Filipe bought the edge-work and air game, Gabriel brought very many variations of a disaster slide against crumbling coping, preceded by a voluptuous bottom turn which found easy speed on boards which he somehow had managed to add more width and thickness to from the Gold Coast.

Julian Wilson brought a repertoire as luxurious and diverse as a Jakartan nightclub to heat five and still came runner up to WA wildcard Jacob Willcox. Despite the continual assertion that war is peace and the new format creates a more consequential round one it’s obvious watching heats that once first and second have settled in, the pressure is off. As Julian and Willcox demonstrated. 

Filipe bought the edge-work and air game, Gabriel brought very many variations of a disaster slide against crumbling coping, preceded by a voluptuous bottom turn which found easy speed on boards which he somehow had managed to add more width and thickness to from the Gold Coast.

Gabe has changed the parameters of CT surfing. Over-powering thin boards is passé. I’d love to see Kelly add a half-inch to the width and a quarter-inch of thickness, just for the hell of it. What a thrill that would be, to see the GOAT take the twitchiness out of his surfing. 

Hard to embellish or dress up the last few heats. It was dross. Lot of dead air to plow through and the commentary did, I thought, an excellent job. Just for once though, I’d love to see one go off script. Ronnie is practically apoplectic with the pressure to hold inside what he sees and processes. 

Brother skipped away during his heat. Called by guest commentator Mason Ho as our 2019 World Champ. His eighth year on Tour. When he said that I felt the chill of death creeping up my spine.

Where does the time go?

It slips away quickly, far too quickly, both watching and being part of the greatest show on Earth. My favourite language, bar none, is Californian Therapy Speak and Kolohe nailed it textbook style when he parlayed a question from Rosie about the loss to Italo on the Gold Coast when he said he “took the blame 100%”. 

Total responsibility. What a philosophy!

Dreadful, and yet so terribly terribly attractive for the ambitious.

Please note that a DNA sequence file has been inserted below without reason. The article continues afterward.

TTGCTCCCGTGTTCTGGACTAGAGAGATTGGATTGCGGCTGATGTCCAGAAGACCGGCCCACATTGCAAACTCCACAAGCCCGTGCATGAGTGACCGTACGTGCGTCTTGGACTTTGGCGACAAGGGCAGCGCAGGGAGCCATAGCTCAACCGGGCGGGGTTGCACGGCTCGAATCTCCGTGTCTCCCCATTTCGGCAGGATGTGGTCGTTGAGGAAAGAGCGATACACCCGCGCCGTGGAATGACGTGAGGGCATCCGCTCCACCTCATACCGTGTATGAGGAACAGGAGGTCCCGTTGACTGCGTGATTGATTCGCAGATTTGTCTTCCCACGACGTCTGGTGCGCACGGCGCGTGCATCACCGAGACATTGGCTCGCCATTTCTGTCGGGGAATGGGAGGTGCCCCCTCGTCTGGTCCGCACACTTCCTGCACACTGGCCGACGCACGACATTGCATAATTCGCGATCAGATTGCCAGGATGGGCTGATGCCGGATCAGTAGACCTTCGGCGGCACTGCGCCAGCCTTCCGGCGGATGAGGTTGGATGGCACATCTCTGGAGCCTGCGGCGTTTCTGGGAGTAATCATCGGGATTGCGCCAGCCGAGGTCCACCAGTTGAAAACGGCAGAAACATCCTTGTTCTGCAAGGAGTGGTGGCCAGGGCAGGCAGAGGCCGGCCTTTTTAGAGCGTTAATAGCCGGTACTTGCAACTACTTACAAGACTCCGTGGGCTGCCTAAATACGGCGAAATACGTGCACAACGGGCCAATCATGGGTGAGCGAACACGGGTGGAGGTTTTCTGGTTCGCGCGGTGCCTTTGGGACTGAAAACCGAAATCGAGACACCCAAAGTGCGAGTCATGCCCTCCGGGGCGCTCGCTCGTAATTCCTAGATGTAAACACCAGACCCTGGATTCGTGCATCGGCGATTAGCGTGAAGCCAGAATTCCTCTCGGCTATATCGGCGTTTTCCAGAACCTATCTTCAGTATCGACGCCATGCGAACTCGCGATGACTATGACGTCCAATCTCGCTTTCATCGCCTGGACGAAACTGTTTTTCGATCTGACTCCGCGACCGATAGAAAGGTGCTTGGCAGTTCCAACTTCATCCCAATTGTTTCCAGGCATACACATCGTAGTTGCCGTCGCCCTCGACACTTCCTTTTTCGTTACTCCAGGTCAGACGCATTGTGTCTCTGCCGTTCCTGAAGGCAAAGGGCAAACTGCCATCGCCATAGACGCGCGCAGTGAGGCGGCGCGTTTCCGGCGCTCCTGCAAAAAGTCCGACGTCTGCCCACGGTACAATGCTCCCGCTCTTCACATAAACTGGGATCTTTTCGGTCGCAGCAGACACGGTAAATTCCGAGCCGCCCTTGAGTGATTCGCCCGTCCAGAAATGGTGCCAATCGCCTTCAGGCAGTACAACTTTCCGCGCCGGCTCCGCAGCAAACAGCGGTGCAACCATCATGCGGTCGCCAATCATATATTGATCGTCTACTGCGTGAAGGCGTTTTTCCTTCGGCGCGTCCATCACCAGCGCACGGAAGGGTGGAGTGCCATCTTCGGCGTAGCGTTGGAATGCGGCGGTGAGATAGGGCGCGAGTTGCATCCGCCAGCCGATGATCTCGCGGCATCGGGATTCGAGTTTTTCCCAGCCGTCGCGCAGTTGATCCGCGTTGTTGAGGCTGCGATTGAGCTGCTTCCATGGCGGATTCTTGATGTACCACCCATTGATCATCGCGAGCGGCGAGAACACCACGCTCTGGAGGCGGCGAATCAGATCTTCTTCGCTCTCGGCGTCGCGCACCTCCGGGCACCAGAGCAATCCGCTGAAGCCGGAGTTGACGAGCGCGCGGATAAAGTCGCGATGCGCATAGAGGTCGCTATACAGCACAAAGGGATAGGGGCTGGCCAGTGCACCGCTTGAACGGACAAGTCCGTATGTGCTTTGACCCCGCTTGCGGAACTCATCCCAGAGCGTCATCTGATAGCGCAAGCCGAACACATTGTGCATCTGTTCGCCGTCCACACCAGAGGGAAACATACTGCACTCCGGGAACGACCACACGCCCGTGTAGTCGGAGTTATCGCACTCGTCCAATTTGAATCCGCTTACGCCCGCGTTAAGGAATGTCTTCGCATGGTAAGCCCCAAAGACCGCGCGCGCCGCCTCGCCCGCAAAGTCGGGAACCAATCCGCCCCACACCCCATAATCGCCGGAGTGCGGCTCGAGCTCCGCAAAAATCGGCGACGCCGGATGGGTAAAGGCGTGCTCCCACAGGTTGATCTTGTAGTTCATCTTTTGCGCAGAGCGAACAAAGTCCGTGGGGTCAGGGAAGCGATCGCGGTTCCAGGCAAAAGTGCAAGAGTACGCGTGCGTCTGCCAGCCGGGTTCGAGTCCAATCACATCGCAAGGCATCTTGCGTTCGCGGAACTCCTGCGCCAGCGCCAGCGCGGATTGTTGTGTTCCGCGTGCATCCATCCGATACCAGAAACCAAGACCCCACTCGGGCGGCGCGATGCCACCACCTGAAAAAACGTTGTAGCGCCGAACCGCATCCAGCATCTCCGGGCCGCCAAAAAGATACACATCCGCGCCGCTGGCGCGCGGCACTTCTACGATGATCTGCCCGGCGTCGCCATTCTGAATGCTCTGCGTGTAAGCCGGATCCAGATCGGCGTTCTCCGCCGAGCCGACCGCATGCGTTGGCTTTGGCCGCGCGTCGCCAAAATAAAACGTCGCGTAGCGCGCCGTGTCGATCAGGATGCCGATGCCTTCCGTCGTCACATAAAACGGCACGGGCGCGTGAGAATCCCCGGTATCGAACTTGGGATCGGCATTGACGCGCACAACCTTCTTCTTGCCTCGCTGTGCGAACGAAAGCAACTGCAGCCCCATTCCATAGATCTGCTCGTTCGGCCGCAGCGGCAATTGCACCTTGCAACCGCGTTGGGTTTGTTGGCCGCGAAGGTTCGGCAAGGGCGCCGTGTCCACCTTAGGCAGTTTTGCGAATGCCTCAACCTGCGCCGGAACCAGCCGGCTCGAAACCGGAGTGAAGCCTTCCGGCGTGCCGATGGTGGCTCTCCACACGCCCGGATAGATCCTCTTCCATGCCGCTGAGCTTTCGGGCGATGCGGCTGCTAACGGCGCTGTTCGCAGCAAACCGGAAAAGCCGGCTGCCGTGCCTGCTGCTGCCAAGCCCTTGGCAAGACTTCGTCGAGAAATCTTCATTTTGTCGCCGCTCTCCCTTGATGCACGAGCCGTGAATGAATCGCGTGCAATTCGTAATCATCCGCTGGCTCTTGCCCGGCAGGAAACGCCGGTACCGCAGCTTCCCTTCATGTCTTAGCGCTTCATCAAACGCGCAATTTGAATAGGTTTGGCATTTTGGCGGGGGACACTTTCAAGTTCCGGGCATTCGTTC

A sly bet, waiter, just fell in my soup. 

Rip Curl Pro Bells Beach Men’s Round 1 Results:
Heat 1: Jadson Andre (BRA) 12.23 DEF. Jeremy Flores (FRA) 9.97, Owen Wright (AUS) 8.20
Heat 2: Jordy Smith (ZAF) 10.26 DEF. Adrian Buchan (AUS) 8.07, Jack Freestone (AUS) 7.84
Heat 3: Filipe Toledo (BRA) 15.87 DEF. Kelly Slater (USA) 10.63, Xavier Huxtable (AUS) 10.23
Heat 4: Ezekiel Lau (HAW) 10.57 DEF. Italo Ferreira (BRA) 10.06, Caio Ibelli (BRA) 9.73
Heat 5: Jacob Willcox (AUS) 13.74 DEF. Julian Wilson (AUS) 13.73, Joan Duru (FRA) 11.00
Heat 6: Gabriel Medina (BRA) 13.70 DEF. Ryan Callinan (AUS) 13.00, Harrison Mann (AUS) 7.87
Heat 7: Conner Coffin (USA) 10.77 DEF. Leonardo Fioravanti (ITA) 10.60, Michael Rodrigues (BRA) 9.56
Heat 8: Kolohe Andino (USA) 10.77 DEF. Seth Moniz (HAW) 8.67, Soli Bailey (AUS) 8.37
Heat 9: Ricardo Christie (NZL) 11.83 DEF. Yago Dora (BRA) 10.10, Wade Carmichael (AUS) 8.04

Rip Curl Pro Bells Beach Remaining Men’s Round 1 Matchups:
Heat 10: Michel Bourez (FRA) vs. Reef Heazlewood (AUS) vs. Deivid Silva (BRA)
Heat 11: John John Florence (HAW) vs. Willian Cardoso (BRA) vs. Jesse Mendes (BRA)
Heat 12: Kanoa Igarashi (JPN) vs. Mikey Wright (AUS) vs. Peterson Crisanto (BRA)


"Jeff was aware of him. That's a beginner's spot, the people don't know what the hell to do, how to get out of the way. That guy didn't know what direction to go. A lot of them just sit there and turn into speed bumps. This was a close call but Jeff made a skilled bail. He saw the guy at the last minute, knew he had to bail out to the left and push his foil vehicle to the right. When you watch in slow motion, you can see that jeff landed on the guy on the board." | Photo: @myallsnaps

Watch: Surfing Dog vs kook vs SUP foiler/mavericks legend Jeff Clark!

The VAL apocalypse comes to Santa Cruz!

The name Jeff Clark rings some bells, don’t it. He was the first person to surf Half-Moon Bay, or Mavericks as it would later be known, and not just ride it, but keep it secret it and ride it solo for fifteen years.

(It wasn’t until a story in Surfer magazine in 1992 called Cold Sweat, which was written by BeachGrit habitué and pest Ben Marcus, that American surfers knew what monster lurked in their backyard.)

In this short clip, which you can examine below, we see Jeff Clark on his SUP foil at Cowell’s, a popular beginner’s wave in Santa Cruz.

Clark catches up to and attempts to pat Skyler the Surfing Dog before an almost catastrophe.

Skyler Valentine Henard you might’ve heard of too, she’s a world champion (everyone’s a world champion in 2019!), and her pilot and surf-buddy is the nineties pro Homer Henard.